5 of 10 lead authors have links to the World Wildlife Fund (WG2-Chapter4).
A few days I ago I wrote about
in the 2007 Nobel-winning climate bible that concludes 20-30% of all the Earth’s species are at risk of extinction due to global warming. I explained that the research paper on which this finding depends has been demolished by experts in that field. According to one of the world’s pre-eminent biologists, the 2004 Thomas study
isn’t just flawed it’s “the worst paper I have ever read
in a major scientific journal.”
So now imagine you are among the 31 individuals assigned to write this chapter of the Intergovernmental Panel on Climate Change (IPCC) report. You know that the purpose of the IPCC is to “provide rigorous and balanced scientific information” – just like it says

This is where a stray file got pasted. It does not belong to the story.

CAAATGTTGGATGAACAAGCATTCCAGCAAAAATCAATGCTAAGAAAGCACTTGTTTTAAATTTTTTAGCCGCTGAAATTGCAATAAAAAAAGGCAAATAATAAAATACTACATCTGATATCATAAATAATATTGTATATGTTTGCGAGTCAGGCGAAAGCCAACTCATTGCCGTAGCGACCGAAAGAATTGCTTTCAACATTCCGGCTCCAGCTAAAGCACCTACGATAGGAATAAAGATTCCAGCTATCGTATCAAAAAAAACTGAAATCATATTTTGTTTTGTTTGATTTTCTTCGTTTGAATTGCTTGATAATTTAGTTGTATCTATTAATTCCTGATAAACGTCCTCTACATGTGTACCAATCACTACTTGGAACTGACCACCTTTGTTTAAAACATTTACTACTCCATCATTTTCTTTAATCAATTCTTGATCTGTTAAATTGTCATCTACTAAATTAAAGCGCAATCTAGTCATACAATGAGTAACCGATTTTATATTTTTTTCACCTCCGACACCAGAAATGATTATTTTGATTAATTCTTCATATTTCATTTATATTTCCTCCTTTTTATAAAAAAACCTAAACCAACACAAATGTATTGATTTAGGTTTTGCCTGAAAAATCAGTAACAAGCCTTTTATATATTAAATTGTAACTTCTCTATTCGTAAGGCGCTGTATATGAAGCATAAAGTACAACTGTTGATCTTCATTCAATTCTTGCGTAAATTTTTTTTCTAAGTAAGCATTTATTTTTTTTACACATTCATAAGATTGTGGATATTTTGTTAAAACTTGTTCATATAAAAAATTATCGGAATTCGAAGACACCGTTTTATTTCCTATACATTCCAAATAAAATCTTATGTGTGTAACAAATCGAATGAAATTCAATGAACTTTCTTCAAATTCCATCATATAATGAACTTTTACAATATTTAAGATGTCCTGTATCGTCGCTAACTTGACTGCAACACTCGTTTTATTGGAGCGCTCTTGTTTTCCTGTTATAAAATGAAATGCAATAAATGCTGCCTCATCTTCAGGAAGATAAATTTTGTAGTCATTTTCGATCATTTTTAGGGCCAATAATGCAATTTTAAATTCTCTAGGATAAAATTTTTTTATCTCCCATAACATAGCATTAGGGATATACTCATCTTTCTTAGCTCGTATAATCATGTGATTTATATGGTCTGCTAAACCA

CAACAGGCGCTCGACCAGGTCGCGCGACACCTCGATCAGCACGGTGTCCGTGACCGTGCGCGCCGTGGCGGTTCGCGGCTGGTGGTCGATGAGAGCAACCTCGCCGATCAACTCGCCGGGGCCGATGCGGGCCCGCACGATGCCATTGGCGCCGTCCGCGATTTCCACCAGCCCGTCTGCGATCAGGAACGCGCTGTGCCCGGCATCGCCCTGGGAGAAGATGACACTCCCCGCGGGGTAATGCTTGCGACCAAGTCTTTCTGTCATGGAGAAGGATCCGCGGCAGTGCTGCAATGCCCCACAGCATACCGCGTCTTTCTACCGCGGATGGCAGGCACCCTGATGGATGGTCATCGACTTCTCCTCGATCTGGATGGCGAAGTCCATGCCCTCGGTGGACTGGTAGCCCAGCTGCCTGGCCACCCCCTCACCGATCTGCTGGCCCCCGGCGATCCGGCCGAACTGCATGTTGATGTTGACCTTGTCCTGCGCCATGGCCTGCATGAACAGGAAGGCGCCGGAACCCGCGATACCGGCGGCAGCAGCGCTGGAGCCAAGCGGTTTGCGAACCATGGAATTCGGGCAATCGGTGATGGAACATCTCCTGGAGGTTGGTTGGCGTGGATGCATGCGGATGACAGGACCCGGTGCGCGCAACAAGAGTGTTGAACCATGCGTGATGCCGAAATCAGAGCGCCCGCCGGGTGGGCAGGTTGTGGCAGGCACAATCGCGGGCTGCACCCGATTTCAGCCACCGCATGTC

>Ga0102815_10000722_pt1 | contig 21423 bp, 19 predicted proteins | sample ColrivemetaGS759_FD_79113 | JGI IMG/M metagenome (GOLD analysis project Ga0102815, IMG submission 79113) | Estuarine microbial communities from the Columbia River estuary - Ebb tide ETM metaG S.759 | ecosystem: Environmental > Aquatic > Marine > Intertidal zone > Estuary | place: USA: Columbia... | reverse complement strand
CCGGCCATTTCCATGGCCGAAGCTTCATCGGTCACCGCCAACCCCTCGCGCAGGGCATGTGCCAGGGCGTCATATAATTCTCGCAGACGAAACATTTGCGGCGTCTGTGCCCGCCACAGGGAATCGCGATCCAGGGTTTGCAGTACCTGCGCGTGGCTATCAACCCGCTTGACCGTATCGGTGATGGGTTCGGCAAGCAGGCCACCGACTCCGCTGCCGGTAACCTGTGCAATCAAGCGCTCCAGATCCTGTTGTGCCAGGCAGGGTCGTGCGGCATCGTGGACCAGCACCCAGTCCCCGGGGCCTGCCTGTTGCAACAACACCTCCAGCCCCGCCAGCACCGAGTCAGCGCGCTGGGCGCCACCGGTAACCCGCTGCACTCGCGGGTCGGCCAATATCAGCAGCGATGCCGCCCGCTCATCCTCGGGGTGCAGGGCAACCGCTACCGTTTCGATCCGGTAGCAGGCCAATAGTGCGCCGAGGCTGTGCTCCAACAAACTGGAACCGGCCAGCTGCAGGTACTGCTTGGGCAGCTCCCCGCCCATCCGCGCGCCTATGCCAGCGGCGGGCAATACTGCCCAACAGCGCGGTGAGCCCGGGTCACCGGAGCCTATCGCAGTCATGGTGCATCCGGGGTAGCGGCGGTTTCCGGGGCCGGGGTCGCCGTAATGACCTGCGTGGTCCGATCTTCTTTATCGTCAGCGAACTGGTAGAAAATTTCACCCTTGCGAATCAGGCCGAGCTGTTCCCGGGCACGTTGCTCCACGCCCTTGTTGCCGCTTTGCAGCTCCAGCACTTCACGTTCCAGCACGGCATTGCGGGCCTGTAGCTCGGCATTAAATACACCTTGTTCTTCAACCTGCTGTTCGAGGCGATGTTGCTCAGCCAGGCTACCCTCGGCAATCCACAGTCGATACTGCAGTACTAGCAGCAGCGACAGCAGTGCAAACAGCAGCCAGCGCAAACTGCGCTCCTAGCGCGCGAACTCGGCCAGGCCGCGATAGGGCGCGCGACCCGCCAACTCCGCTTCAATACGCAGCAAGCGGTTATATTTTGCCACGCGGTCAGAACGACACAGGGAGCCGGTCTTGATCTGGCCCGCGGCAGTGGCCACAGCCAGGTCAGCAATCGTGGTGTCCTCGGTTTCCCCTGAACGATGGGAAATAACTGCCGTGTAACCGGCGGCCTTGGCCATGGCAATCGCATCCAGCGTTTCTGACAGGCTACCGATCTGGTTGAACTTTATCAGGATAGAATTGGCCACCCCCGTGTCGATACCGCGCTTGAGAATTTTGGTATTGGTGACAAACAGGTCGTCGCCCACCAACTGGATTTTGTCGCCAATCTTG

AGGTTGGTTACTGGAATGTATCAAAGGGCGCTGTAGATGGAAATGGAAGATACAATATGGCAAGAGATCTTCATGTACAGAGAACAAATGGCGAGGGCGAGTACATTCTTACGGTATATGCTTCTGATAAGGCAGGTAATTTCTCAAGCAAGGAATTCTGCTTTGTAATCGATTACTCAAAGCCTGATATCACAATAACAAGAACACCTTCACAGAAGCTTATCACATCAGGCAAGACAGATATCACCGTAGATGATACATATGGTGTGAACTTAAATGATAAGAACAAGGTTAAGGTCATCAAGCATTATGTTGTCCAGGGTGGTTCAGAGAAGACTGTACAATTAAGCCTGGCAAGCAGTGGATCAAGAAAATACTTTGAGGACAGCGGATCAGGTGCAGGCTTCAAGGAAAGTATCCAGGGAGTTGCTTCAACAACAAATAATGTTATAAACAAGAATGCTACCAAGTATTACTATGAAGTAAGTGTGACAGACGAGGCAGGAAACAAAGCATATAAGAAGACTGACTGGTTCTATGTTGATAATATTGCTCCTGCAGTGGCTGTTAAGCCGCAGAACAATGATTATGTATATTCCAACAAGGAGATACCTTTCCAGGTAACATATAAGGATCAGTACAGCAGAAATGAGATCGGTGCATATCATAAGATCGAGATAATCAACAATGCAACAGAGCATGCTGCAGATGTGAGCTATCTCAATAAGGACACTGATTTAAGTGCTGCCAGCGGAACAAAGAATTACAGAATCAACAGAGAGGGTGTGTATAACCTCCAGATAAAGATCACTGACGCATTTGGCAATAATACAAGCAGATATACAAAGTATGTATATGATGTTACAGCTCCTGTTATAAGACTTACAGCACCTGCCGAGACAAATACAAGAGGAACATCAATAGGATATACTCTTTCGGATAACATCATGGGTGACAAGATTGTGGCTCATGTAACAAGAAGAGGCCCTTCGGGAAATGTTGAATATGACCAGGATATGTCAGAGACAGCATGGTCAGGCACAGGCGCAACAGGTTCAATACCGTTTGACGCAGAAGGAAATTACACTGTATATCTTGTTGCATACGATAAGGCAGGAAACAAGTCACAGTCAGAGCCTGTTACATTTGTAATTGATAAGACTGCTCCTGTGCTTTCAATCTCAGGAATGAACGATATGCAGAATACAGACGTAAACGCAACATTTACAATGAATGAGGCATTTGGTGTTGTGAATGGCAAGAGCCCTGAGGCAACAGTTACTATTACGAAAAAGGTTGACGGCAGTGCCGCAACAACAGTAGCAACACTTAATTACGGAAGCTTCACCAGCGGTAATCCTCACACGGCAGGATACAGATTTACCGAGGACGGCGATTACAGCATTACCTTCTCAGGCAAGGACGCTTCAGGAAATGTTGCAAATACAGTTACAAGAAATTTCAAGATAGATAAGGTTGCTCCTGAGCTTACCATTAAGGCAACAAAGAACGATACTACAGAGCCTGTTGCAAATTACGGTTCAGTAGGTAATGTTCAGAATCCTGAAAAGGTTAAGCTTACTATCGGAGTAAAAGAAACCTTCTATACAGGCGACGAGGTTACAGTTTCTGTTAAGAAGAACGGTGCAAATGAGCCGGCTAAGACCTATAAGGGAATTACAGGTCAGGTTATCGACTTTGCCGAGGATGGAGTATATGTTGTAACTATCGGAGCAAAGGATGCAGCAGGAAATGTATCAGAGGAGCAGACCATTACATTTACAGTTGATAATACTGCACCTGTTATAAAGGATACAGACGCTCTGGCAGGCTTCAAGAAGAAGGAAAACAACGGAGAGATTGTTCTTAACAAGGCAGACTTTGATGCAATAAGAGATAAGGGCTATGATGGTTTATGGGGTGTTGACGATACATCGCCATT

on the website.
Is there any way you can cite the findings of the Thomas paper and yet not tell your readers about the controversy it generated?
Is it honest to neglect to mention that the same journal that published the Thomas paper followed up six months later with not one, not two, but three critiques?
Is it scientific to fail to alert your readers to the fact that another harsh appraisal
of some 6,000 words in length was authored by a scholar at Oxford University?
Do you not have a responsibility to explain, as does
renowned biologist Daniel Botkin, that: “Specialists know that theoretical models…should not be taken literally“?
Can a chapter really be considered an objective overview if it lists 917 documents as references yet neglects these contrary perspectives? Does critique number one appear in the references? Nope. Critique number two? Nyet. Critique number three? Na. The Oxford gent’s paper? Not a chance
Click source to read FULL article from Donna Laframboise